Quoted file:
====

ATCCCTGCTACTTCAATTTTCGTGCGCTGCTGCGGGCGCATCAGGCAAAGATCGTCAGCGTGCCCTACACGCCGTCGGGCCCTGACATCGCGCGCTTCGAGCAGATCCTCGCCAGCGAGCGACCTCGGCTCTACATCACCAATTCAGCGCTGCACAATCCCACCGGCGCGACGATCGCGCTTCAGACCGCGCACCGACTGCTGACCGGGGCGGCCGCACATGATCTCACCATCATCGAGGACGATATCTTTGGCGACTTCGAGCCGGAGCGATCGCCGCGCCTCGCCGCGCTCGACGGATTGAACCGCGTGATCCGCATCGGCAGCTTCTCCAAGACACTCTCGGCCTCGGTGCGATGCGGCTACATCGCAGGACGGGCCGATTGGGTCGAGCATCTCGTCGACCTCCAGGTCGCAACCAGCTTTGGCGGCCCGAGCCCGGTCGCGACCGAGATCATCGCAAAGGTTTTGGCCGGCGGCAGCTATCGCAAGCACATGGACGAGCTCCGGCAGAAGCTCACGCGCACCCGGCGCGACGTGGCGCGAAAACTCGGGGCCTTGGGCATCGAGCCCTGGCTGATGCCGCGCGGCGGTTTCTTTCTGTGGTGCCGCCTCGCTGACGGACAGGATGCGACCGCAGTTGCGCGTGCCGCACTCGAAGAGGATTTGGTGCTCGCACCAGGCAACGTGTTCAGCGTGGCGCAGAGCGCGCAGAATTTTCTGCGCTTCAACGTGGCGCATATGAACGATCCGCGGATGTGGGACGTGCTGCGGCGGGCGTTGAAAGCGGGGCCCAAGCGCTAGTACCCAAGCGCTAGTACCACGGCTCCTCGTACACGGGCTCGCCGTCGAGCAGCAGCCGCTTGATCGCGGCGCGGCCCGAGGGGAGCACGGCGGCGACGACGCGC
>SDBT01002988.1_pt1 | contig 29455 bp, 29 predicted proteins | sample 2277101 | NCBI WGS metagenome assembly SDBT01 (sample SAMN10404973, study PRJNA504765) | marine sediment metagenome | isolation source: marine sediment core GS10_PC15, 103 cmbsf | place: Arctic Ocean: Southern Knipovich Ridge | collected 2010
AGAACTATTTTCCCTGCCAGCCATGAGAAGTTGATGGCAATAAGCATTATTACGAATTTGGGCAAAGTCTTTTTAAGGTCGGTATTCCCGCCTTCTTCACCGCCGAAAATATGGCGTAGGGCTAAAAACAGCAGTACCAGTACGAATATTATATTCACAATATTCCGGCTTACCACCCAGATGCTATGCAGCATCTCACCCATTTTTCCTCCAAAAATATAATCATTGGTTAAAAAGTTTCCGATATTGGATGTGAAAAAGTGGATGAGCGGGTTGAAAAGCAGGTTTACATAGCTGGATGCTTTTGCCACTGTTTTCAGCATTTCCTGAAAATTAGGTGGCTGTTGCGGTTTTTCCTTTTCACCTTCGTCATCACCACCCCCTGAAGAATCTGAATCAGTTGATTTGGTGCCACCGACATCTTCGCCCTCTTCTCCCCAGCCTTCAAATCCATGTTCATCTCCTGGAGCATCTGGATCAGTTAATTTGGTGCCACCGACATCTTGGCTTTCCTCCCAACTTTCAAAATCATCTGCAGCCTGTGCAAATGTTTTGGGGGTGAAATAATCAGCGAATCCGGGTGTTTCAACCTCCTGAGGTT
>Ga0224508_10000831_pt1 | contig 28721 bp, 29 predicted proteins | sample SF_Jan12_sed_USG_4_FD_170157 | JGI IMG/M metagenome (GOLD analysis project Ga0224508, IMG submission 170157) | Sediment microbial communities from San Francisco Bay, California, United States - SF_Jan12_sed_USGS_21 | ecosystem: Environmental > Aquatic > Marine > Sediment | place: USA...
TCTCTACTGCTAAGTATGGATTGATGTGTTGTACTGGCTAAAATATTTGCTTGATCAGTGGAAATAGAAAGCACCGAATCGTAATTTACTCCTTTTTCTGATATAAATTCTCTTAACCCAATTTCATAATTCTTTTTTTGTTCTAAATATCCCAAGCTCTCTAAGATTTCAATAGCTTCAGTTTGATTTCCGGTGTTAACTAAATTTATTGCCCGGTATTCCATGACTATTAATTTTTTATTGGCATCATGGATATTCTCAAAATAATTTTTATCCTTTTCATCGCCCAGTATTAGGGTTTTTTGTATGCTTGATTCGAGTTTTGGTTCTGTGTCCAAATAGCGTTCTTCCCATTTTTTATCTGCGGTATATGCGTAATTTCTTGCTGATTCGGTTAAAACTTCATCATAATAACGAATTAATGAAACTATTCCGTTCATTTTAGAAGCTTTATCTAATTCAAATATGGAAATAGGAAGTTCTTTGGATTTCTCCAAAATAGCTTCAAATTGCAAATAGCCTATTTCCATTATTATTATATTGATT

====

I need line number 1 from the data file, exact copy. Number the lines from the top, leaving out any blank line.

ATCCCTGCTACTTCAATTTTCGTGCGCTGCTGCGGGCGCATCAGGCAAAGATCGTCAGCGTGCCCTACACGCCGTCGGGCCCTGACATCGCGCGCTTCGAGCAGATCCTCGCCAGCGAGCGACCTCGGCTCTACATCACCAATTCAGCGCTGCACAATCCCACCGGCGCGACGATCGCGCTTCAGACCGCGCACCGACTGCTGACCGGGGCGGCCGCACATGATCTCACCATCATCGAGGACGATATCTTTGGCGACTTCGAGCCGGAGCGATCGCCGCGCCTCGCCGCGCTCGACGGATTGAACCGCGTGATCCGCATCGGCAGCTTCTCCAAGACACTCTCGGCCTCGGTGCGATGCGGCTACATCGCAGGACGGGCCGATTGGGTCGAGCATCTCGTCGACCTCCAGGTCGCAACCAGCTTTGGCGGCCCGAGCCCGGTCGCGACCGAGATCATCGCAAAGGTTTTGGCCGGCGGCAGCTATCGCAAGCACATGGACGAGCTCCGGCAGAAGCTCACGCGCACCCGGCGCGACGTGGCGCGAAAACTCGGGGCCTTGGGCATCGAGCCCTGGCTGATGCCGCGCGGCGGTTTCTTTCTGTGGTGCCGCCTCGCTGACGGACAGGATGCGACCGCAGTTGCGCGTGCCGCACTCGAAGAGGATTTGGTGCTCGCACCAGGCAACGTGTTCAGCGTGGCGCAGAGCGCGCAGAATTTTCTGCGCTTCAACGTGGCGCATATGAACGATCCGCGGATGTGGGACGTGCTGCGGCGGGCGTTGAAAGCGGGGCCCAAGCGCTAGTACCCAAGCGCTAGTACCACGGCTCCTCGTACACGGGCTCGCCGTCGAGCAGCAGCCGCTTGATCGCGGCGCGGCCCGAGGGGAGCACGGCGGCGACGACGCGC